New dates for the Tokyo Summer Olympics have been revealed. After announcing the Olympics will be postponed until next year, the International Olympic Committee announced the new dates for the games that will take place in the summer of 2021. The Olympics will kick off on July 23, and the closing ceremonies will be held on Aug. 8. It was originally set for July 24- Aug. 9, 2020.
"These new dates give the health authorities and all involved in the organisation of the Games the maximum time to deal with the constantly changing landscape and the disruption caused by the COVID-19 pandemic" the IOC said in a news release. The new dates, exactly one year after those originally planned for 2020 also have the added benefit that any disruption that the postponement will cause to the international sports calendar can be kept to a minimum, in the interests of the athletes and the IFs. Additionally, they will provide sufficient time to finish the qualification process. The same heat mitigation measures as planned for 2020 will be implemented."
The IOC made the decision to postpone the games last week. IOC member Dick Pound revealed to USA Today the cancellation plans, saying: "On the basis of the information the IOC has, postponement has been decided. The parameters going forward have not been determined, but the Games are not going to start on July 24, that much I know. ...[Planning] will come in stages. We will postpone this and begin to deal with all the ramifications of moving this, which are immense."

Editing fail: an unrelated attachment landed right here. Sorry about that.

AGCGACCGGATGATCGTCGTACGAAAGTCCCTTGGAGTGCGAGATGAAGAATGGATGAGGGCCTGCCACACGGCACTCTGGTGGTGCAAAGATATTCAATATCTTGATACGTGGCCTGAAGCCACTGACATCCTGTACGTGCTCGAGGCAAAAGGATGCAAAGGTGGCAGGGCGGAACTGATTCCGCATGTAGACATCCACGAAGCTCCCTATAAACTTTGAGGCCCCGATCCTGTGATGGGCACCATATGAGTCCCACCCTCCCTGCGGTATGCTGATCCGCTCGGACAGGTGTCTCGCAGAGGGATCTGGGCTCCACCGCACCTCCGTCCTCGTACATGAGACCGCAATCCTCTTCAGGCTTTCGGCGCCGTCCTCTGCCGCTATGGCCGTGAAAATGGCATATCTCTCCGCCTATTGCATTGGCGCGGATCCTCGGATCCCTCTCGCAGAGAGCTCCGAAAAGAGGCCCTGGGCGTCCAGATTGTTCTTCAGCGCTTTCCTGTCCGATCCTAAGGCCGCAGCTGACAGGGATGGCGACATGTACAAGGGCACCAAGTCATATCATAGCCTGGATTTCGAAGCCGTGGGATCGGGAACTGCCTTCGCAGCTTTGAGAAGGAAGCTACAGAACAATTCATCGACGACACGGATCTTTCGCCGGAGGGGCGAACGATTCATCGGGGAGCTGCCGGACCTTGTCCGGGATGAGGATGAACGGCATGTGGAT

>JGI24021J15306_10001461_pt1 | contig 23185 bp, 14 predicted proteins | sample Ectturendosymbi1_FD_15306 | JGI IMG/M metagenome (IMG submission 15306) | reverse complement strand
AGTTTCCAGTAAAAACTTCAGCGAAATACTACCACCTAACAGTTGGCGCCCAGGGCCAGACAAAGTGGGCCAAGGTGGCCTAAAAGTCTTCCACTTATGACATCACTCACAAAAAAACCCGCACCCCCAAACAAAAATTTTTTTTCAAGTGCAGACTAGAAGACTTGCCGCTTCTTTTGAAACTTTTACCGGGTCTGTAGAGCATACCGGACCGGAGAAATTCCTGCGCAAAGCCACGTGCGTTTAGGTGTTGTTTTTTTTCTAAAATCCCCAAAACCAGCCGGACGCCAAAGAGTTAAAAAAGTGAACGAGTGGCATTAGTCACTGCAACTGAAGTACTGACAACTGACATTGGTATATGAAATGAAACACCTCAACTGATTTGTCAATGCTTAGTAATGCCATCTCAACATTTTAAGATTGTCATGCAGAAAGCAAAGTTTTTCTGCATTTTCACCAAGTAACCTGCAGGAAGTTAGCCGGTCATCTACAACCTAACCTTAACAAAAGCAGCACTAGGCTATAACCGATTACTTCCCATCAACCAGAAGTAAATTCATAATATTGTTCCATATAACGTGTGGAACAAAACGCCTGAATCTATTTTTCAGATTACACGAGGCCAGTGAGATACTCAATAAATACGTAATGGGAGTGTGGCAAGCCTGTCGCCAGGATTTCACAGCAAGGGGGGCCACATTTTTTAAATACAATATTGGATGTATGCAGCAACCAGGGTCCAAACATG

The reason for the postponement is the coronavirus pandemic which continues to grow all over the world. The IOC was a little hesitant to push back the Olympics which led to several countries announcing they would not take part in the games this year.
"This is not solely about athlete health – it is about public health," the Canadian Olympic Committee and Canadian Paralympic Committee said in a statement. "With COVID-19 and the associated risks, it is not safe for our athletes, and the health and safety of their families and the broader Canadian community for athletes to continue training towards these Games," the statement continued. "In fact, it runs counter to the public health advice which we urge all Canadians to follow."